2010 - This guideline covers road speed limits, 20mph zones and engineering measures to reduce speed or make routes safer

Department for Transport: Road safety statement: working together to build a safer road system
2015 - This statement sets out the context of road safety in Britain today and the overarching scope of road safety activity for the government.

Public Health England & RoSPA: Reducing unintentional injuries on the roads among children and young people under 25 years
Published 2014; last updated 2018 - Action areas for local authorities and their partners to help develop injury prevention strategies for children and young people

Department for Transport (DfT): Reported Road Casualties Great Britain Annual Report 2016
Personal injury accident statistics, on public roads in Great Britain for 2016

Parliamentary Advisory Council for Transport Safety – Safe Systems Approach
Outlines the Safe System approach to road safety which has a long-term goal for a road traffic system which is eventually free from death and serious injury

Road Safety Foundation: Library
Library of European road safety documents

Local Strategies & Plans

LRSP Road Safety Strategy 2015 – 2025
This document sets out how the LRSP will continue to serve the people of Lincolnshire by providing a first class, evidence based road safety service.

Lincolnshire Police and Crime Commissioner: Community Safety, Policing and Criminal Justice Plan for Lincolnshire 2017-2021
The Community Safety, Policing and Criminal Justice Plan for Lincolnshire sets out the actions that the PCC Marc Jones will be taking to help ensure communities stay safe.

What is the picture in Lincolnshire?

What the data is telling us

LRSP primarily use Stats19 Data (the police collect details of all incidents which they attend or become aware of within 30 days, which occur on the highway, in which one or more person is killed or injured, and involving one or more vehicles using the STATS19 data collection system. STATS19 is the reference number for the police form used to record incidents) to analyse collision and casualty trends. This is the national standard used by the Department for Transport.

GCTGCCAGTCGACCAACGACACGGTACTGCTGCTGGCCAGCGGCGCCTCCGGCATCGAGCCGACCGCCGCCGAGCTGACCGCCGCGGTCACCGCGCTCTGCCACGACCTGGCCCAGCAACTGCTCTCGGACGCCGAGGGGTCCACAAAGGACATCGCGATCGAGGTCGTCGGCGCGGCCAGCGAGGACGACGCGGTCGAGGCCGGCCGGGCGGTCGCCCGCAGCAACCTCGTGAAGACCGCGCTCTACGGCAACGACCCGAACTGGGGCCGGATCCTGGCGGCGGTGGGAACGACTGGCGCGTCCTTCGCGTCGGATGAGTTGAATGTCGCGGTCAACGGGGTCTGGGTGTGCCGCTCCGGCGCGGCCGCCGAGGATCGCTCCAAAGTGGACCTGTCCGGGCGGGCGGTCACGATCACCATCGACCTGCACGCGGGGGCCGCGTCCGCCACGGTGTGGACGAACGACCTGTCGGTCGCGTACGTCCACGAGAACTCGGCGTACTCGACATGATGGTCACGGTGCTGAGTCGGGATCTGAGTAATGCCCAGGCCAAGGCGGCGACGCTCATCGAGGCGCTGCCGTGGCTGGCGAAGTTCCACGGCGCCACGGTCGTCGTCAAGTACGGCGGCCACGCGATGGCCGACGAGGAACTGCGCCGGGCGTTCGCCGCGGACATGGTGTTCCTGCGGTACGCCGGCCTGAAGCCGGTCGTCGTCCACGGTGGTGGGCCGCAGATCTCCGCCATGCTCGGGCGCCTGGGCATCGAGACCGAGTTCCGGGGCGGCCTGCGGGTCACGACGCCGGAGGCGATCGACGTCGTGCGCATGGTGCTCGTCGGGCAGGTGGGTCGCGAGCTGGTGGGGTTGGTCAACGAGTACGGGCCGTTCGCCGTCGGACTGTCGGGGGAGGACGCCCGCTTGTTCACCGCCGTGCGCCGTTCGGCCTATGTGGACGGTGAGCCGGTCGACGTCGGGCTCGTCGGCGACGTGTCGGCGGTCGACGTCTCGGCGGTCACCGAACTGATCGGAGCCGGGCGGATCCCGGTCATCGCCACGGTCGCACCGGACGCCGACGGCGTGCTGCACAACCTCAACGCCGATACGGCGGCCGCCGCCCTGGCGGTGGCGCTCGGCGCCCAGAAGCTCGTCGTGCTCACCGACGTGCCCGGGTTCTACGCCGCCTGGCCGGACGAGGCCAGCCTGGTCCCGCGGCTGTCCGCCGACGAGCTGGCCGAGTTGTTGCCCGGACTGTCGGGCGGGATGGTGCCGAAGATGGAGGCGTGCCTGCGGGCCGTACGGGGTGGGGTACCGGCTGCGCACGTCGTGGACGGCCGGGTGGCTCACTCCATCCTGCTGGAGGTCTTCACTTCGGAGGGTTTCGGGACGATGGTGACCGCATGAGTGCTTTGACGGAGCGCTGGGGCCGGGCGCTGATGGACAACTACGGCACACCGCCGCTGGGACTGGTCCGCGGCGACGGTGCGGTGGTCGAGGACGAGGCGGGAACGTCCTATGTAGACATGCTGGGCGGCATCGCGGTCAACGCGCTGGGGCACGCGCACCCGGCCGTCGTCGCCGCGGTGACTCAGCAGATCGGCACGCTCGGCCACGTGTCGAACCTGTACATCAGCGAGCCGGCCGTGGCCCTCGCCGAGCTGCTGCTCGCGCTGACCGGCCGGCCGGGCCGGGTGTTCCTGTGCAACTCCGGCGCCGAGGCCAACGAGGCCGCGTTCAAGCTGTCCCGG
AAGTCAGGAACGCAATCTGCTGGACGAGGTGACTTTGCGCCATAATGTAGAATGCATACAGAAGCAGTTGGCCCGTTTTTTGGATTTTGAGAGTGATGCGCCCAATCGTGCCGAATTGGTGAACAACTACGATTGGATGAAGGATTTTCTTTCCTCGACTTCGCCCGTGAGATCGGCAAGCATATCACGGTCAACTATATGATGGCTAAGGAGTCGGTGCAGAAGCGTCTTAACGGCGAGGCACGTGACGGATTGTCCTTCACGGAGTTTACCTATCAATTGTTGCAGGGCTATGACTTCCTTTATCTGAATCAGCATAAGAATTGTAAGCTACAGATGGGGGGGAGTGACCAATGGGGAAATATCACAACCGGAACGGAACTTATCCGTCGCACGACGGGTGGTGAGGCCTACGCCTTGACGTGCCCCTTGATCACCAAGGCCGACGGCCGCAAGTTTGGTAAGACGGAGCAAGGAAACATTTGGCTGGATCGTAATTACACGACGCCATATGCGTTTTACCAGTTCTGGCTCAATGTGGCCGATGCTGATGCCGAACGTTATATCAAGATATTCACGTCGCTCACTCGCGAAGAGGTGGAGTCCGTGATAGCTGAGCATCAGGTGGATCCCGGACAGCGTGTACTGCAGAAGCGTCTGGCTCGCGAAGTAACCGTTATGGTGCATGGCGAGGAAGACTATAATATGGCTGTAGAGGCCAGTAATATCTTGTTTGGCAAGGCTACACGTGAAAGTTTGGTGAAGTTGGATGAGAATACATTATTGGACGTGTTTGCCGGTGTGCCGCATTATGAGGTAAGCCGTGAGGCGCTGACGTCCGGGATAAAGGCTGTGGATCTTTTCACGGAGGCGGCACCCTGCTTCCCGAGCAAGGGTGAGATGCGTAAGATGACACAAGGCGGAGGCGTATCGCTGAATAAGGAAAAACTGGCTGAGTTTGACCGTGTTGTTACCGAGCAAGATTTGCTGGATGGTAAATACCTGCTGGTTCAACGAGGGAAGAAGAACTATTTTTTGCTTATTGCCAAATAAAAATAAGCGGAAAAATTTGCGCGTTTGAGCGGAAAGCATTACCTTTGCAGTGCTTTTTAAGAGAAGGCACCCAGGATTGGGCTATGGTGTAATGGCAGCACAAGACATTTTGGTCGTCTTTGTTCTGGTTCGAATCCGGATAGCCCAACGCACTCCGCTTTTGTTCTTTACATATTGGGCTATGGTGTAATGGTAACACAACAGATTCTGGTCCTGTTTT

As outlined in the DfT: Reported road casualties in Great Britain: 2016 Annual Report, early indications are that switching to the Collision Recording and Sharing (CRASH) electronic reporting system for Stats19 has added between 5 and 15 percent to the Great Britain total for serious injuries. Lincolnshire have not yet adopted the CRASH system but in 2016 started recording stats 19 forms electronically using mobile data terminals. This takes a similar form to CRASH. LRSP are currently working on the data but preliminary comparisons between traditional paper and electronic Stats19 submissions show an increase in serious injury reporting.

Stats19 data shows that in Lincolnshire there was a substantial and sustained reduction in killed or seriously injured (KSI) casualties from 483 in 2011 to 320 in 2015. However, we are now seeing an increase in KSI casualties with 441 recorded in 2016 and provisional 2017 figures recording 569. Further detailed analysis is shown in the supplementary data document.

  • The majority (74%) of KSI casualties in Lincolnshire occur on the rural road network.
  • Casualties are more likely to be male.
  • Collisions are distributed throughout the county with the highest percentage in East Lindsey.
  • The highest risk groups remain; two wheel motor vehicle (TWMV) riders, young drivers (17-24yrs) and mature road users (60years+). However, pedestrian casualties are rising.


  • The number of fatal casualties peaked at 104 in 2003 but since then has been in almost continual decline such that, 2012 (39) and 2013 (36) were successively the lowest number on record. Fatal casualties increased to 42 in 2014, fell to 39 in 2015, rose to 59 in 2016 and have again decreased in 2017 to 49.
  • Lincolnshire performed better than many authorities within the midland region during 2016 in certain vulnerable road user groups including Two Wheeled Motor Vehicles (TWMV) but not in the overall KSI category. This is evidenced in Government road accidents and safety statistics.